The Blue Power’s arrival coincides with the run-up to the launch of London’s Ultra Low Emission Zone in April 2019, which will require vans to meet Euro6 standards. To that can be added the roll-out of Clean Air Zones elsewhere in the UK.
“Operators are looking to find a solution that will work for them,” says Webster. Both Webster and Read are hoping that at least some of them will decide that Blue Power is the answer.
One of the drawbacks of opting for gas or battery power at 3.5t is that the extra burden imposed by the gas cylinders and battery packs eats into what may already be a limited payload capacity.
In response, Iveco alternative fuels director Martin Flach has lobbied relentlessly for the Government to increase the gross vehicle weight allowance for alternative-fuel light commercials, which can be driven by standard Category B licence holders, from 3.5t to 4.25t. The 750kg increase will bring back some of the payload capacity that would otherwise be lost.
The concession would apply to drivers who passed their test after 1 January 1997.
Drivers who passed their test prior to that date can already drive goods vehicles grossing at up to 7.5t under grandfather rights. Drivers who passed their test subsequently are restricted to 3.5t unless they pass a separate test but, like older drivers, can tow a trailer grossing at up to 750kg – the same weight as the concession being requested.
The lobbying looks as though it is about to pay off, with the licence amendment Flach is seeking now almost certain to be implemented.
“In the meantime the Government has already made another important change,” he says. “Businesses running 3.5-tonners powered by alternative fuels that gross at up to 4.25t will not now need a heavy truck Operator’s Licence.”
Ordinarily an O licence is required by anybody operating vehicles that weigh above 3.5t.
Webster is mooting a more radical change to the driving licence rules post-Brexit.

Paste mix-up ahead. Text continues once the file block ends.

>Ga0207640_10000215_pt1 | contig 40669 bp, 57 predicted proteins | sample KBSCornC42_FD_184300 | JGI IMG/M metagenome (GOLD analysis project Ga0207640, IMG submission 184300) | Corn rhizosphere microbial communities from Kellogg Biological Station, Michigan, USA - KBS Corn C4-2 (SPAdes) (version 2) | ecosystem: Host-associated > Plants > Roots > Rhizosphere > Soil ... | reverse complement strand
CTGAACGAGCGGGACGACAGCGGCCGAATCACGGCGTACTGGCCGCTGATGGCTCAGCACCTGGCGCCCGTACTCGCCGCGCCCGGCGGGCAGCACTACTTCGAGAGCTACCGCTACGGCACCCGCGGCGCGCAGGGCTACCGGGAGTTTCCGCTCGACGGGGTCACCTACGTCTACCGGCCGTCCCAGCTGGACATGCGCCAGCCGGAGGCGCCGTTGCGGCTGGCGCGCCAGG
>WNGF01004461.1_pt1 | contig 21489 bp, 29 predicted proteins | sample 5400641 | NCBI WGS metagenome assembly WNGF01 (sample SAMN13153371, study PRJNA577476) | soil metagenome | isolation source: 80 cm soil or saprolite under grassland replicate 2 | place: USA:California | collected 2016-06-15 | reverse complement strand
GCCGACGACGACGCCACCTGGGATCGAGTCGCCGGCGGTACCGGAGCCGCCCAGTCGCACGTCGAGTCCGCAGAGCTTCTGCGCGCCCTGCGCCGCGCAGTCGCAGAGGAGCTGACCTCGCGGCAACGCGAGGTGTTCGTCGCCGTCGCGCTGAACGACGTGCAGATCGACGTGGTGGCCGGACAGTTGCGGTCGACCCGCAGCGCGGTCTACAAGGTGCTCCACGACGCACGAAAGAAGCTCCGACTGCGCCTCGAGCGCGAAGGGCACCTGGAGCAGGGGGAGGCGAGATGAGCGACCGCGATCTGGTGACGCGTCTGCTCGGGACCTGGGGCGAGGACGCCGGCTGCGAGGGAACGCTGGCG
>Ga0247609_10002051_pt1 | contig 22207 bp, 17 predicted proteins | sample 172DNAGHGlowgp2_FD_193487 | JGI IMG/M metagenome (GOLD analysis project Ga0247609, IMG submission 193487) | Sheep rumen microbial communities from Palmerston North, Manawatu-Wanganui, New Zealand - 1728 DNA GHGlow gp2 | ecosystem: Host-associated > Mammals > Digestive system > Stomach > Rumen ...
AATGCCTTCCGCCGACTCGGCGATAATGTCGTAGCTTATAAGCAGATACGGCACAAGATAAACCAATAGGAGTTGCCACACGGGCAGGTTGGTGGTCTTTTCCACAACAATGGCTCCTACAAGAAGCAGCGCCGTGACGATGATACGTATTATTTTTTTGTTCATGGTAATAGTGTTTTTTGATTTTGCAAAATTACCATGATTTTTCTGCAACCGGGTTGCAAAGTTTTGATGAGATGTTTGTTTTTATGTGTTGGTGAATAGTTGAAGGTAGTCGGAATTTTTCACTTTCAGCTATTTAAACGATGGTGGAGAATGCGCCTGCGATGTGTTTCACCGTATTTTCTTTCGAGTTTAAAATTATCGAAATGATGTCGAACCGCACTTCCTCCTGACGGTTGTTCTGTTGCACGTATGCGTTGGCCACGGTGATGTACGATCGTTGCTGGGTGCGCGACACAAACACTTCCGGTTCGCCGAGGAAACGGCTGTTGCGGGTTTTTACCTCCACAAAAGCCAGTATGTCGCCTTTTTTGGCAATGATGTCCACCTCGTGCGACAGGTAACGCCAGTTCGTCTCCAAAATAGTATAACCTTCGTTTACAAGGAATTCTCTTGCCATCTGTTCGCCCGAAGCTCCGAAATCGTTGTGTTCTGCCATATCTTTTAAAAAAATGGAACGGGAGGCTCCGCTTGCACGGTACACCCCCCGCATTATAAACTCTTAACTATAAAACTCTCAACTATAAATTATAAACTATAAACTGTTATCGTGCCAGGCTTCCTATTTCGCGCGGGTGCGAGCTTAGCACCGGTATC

“How about a return to a 7.5t limit for all car licence holders?” he asks.
It worked up until the late 1990s – there seems no reason why it shouldn’t work again – and it would go some way towards addressing the shortage of drivers able to drive anything heavier than a 3.5-tonner.
Flach was inducted into the What Van? Hall of Fame as part of the What Van? Awards for 2018.
Another winner was the Daily itself. It picked up the Highly Commended accolade in the Large Van category having previously won the category for three years running.
While CNG can be as much as 30% to 40% cheaper than diesel, a Daily HiMatic Natural Power will cost around £5,000 more than its diesel-powered counterpart, and most service stations do not have a CNG pump. The Daily Electric is four or five times more expensive than its diesel opposite number, and while the electricity it runs on costs pennies per mile, that steep front-end price premium will be difficult for the majority of operators to swallow.
So diesel looks set to play a key role so far as light commercials are concerned for some time to come, although businesses would be well-advised to invest in the latest diesel technology – the Euro6 RDE Ready is a prime example – if they want to be able to deliver throughout the UK without hindrance over the next few years.
“Euro6 diesel engines are exceptionally clean,” says Webster. “Even the legislators acknowledge Euro6 diesels as clean enough to enter the most stringently controlled of tomorrow’s Clean Air Zones.
“And they’re outstandingly fuel-efficient – minimising the use of the planet’s scarce resources and improving air quality levels as a result because less fuel used
equates to fewer emissions emitted,” he concludes.